At the LTE conference held at Teesside University on March 7th 2019, the Digital Learning Team shared some Practice-based Exemplars of Effective use of Microsoft Teams in Learning and Teaching.
The exemplars were well received and sparked some discussion among participants on how Teams could be meaningfully used and embedded within modules.
Features of Microsoft Teams
Microsoft Teams can be used by anyone within Teesside University using their staff or student credentials. A team has various features to help manage any project or group activity. This includes a default General conversation area (or channel) where the whole group can post messages and share files. In addition to the General channel, more channels can be created for discussion and resource sharing on particular topics. A real advantage to working with Teams is the ability to collaborate synchronously with team members on Word, Excel or PowerPoint files uploaded to the team. This saves uploading updated versions as everything is automatically saved.
In the session we explored these features with the following four exemplars:
Exemplar Robert Hughes (SoHSC) – Ice breaker activity
Robert Hughes (Nursing) created a team for the whole module initially as a social hub to quickly share personal introductions. On the Digital Development Programme one of the tasks was to create a Sway presentation. Robert created a personal introduction to himself and his family for this Sway task. He then used this Sway presentation ‘Me and my family’ as an ice breaker activity by sharing it on the team and encouraged students to do the same.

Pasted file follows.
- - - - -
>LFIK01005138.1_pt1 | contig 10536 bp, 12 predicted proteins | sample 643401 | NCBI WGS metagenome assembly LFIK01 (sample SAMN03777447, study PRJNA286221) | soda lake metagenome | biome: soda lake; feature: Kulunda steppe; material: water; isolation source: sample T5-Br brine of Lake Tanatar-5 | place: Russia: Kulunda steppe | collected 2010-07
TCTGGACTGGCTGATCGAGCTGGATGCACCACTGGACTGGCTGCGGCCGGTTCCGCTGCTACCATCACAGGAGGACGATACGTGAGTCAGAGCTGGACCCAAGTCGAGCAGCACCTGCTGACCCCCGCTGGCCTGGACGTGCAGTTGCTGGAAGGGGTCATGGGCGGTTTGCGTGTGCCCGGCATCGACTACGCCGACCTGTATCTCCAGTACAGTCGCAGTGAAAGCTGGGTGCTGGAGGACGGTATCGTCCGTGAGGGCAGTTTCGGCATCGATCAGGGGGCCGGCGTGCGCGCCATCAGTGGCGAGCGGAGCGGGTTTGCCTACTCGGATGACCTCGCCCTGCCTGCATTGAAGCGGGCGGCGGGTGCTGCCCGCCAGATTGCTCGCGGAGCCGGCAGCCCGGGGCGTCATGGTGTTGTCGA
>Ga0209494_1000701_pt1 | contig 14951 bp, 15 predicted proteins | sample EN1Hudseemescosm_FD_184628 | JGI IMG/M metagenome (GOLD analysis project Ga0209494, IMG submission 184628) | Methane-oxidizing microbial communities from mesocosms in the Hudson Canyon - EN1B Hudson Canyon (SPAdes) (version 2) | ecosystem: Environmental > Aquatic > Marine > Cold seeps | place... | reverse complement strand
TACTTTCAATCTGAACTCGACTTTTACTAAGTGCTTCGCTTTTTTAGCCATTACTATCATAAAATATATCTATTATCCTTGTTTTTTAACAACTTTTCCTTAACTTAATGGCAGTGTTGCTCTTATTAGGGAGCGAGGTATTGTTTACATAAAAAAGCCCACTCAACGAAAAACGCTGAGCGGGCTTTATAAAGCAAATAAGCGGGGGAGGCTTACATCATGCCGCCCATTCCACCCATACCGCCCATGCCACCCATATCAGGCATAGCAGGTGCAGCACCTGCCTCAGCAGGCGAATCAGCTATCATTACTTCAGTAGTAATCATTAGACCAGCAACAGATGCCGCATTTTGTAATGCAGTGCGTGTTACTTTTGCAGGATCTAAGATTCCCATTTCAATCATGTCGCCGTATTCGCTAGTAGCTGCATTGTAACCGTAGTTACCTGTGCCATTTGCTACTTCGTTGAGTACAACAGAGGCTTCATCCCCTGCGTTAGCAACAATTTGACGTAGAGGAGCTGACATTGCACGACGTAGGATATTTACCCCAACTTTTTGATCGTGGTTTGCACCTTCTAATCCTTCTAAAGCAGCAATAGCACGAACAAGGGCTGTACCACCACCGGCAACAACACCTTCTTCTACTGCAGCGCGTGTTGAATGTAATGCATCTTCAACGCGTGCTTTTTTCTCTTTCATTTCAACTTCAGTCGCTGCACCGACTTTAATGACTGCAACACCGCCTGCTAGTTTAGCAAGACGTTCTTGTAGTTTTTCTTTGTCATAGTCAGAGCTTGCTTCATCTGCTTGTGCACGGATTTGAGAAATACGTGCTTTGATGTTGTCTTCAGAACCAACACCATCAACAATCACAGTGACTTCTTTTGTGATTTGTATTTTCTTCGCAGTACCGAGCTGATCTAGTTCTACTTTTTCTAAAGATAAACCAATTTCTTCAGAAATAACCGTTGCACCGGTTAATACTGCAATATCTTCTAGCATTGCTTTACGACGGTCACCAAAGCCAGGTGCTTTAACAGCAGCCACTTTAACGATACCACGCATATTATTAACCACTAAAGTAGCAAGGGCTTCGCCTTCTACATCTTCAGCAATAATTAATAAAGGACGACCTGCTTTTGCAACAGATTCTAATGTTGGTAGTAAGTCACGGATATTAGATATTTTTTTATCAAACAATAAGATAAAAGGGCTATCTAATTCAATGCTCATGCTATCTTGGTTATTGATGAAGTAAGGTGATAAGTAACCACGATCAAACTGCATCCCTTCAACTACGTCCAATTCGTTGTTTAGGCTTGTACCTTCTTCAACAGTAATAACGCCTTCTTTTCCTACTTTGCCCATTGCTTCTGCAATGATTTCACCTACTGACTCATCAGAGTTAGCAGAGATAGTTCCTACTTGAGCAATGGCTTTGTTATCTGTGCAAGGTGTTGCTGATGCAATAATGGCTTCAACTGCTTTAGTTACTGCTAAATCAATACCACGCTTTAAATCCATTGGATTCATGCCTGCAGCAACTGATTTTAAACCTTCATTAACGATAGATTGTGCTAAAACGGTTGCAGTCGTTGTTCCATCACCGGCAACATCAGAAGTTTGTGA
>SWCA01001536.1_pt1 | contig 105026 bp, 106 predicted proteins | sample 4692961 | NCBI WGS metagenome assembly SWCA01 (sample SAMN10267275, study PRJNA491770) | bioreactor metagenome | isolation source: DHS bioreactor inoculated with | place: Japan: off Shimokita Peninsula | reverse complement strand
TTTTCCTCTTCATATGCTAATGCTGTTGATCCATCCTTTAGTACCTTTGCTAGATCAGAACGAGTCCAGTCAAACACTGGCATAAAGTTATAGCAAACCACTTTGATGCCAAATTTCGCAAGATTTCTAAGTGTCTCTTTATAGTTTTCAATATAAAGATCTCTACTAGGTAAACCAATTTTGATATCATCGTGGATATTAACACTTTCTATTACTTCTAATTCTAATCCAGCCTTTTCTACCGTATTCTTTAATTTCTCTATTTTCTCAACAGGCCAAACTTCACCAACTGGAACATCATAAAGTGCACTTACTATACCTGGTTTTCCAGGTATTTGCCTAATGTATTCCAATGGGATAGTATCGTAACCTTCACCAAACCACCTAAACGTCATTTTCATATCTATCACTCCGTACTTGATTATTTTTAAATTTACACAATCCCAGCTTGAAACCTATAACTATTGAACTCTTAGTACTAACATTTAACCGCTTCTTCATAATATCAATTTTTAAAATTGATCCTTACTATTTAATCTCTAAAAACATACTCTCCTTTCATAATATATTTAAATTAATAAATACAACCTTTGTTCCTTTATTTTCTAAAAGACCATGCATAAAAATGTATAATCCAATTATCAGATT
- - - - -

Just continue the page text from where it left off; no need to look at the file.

Many of the students chose to follow Robert’s example and introduced themselves through a Sway presentation shared through the module team.
As the module progressed students began to use the team General channel to share resources used within class.
Exemplar Ben Lamb (SSHL)- Teams for coordinating group work
In this module, students had to work together on a group project. To facilitate their activities, Ben (English) created a separate team, each one consisting of about 4 or 5 students. The students used their teams to coordinate their activities, motivate each other and essentially keep the projects going.
Exemplar Charles Tait and Michael Hall (SCDA)- Teams for recording project work activity
Charles Tait and Michael Hall (Design) used Teams to get their students thinking about how to keep information regarding a particular project. In this example, it was developing a marketing strategy for a chocolate cake. Whilst the students used a face-to-face approach, they made great use of the team to keep a record of the day’s activities.
Helen Carney (SSED) – Team channels for problem-based group work
The general channel and conversation tab was used for ice breaker activities and for sharing useful resources amongst the cohort. A separate channel for asking questions to staff was also created and was actively used by the students.
24 groups were set up as separate channels. Each group channel used their both conversation and files area to develop the problem-based learning activity.